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San Jacinto News Times - Local News

Copyright 2017 - Polk County Publishing Company


Building of community shelter makes progress


By Lark Jarvis
San Jacinto News-Times reporter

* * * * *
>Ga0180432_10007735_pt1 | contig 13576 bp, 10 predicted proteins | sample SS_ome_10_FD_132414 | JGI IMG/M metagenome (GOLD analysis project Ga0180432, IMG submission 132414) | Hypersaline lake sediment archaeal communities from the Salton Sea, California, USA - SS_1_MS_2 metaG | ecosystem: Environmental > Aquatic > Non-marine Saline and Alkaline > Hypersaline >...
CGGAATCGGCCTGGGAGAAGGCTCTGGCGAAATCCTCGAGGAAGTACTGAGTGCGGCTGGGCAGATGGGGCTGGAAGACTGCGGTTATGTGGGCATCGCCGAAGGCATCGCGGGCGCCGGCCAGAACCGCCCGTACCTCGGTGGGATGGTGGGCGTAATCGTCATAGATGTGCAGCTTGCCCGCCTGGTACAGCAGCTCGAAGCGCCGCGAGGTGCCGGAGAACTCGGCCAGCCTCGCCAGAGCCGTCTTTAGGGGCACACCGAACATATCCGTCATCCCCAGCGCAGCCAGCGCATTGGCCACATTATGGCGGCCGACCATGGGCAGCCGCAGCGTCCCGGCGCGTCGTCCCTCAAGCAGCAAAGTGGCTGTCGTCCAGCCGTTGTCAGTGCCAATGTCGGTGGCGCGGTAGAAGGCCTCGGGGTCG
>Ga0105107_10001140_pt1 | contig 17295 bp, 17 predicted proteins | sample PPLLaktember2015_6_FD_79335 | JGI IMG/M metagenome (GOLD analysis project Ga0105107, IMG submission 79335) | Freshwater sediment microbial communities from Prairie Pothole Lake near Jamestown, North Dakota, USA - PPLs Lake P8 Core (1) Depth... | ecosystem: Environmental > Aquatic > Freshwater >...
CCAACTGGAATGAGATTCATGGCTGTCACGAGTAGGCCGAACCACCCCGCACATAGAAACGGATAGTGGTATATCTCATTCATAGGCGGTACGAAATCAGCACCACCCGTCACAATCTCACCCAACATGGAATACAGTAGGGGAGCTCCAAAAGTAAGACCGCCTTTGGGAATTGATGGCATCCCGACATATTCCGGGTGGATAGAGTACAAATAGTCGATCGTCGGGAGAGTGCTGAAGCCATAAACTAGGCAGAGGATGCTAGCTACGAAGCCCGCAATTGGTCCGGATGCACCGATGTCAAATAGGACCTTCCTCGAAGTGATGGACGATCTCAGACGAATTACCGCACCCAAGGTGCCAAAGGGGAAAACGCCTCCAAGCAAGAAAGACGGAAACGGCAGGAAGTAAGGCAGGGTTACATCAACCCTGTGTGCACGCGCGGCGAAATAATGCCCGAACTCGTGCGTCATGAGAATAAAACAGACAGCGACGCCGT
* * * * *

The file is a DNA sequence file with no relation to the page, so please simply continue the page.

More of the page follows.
On Tuesday, May 2, San Jacinto County Commissioners' Court held a special workshop on its long overdue community shelter project. "There's no question that we have enough money to complete the project. I don't want that to be a concern," said David Waxman, David Waxman, Inc. land planner. The project was funded by grants administered by the state of Texas, and as such, explained County Engineer Paul Bass, the county's choice of contractors was limited. Mega Prime Construction of Fort Worth began the project, but has been replaced. Multiple cities, including Arlington, have sued Mega Prime. In addition, multiple subcontractors who worked with Mega Prime are now also suing them for non-payment and breaches of contract. According to Waxman, Mega Prime violated the Davis- Bacon Act, a federal law relating to fair payment of workers, and "every (construction- related law) there was." "That's been cleaned up," Waxman said, "and we did it day after day after day — we, and the Department of Labor worked on it." Waxman cited numerous examples of Mega Prime construction not following specs. The county has replaced Mega Prime with Rusk-based Barry and Clay Construction, which has experience finishing projects that have been trouble- plagued. The county is now exploring bids for concrete and asphalt to finish the building's parking lot. "I want to make the public aware that engineers are on site, and we're hashing this out," said Mark Nettuno, Precinct 4 Commissioner. The shelter is intended to serve as both a community center and a shelter that can be used during disasters, such as hurricanes. It can shelter up to 200 people. In order to feed that many people, the shelter will need a commercial stove, and the commissioner's court is making sure that one is installed before the building is complete. Much of the workshop consisted of commissioners trying to answer the question, "Who signed off on improperly done work?" It was agreed that the responsibility for signing off on completed work is the responsibility of the architectural firm. Lufkin-based architectural firm Goodwin Lasiter Strong continues as the project's architect. "The job of the architect or engineer is to see that we have gone through proper procurement— accountable for plans and specifications as drawn, and inspect to see that we are getting what we asked for," Waxman said. It is estimated that the project could be completed in six weeks. Waxman stressed that the state must see that the building has been completed before it will consider funding projects related to access roads around the project.


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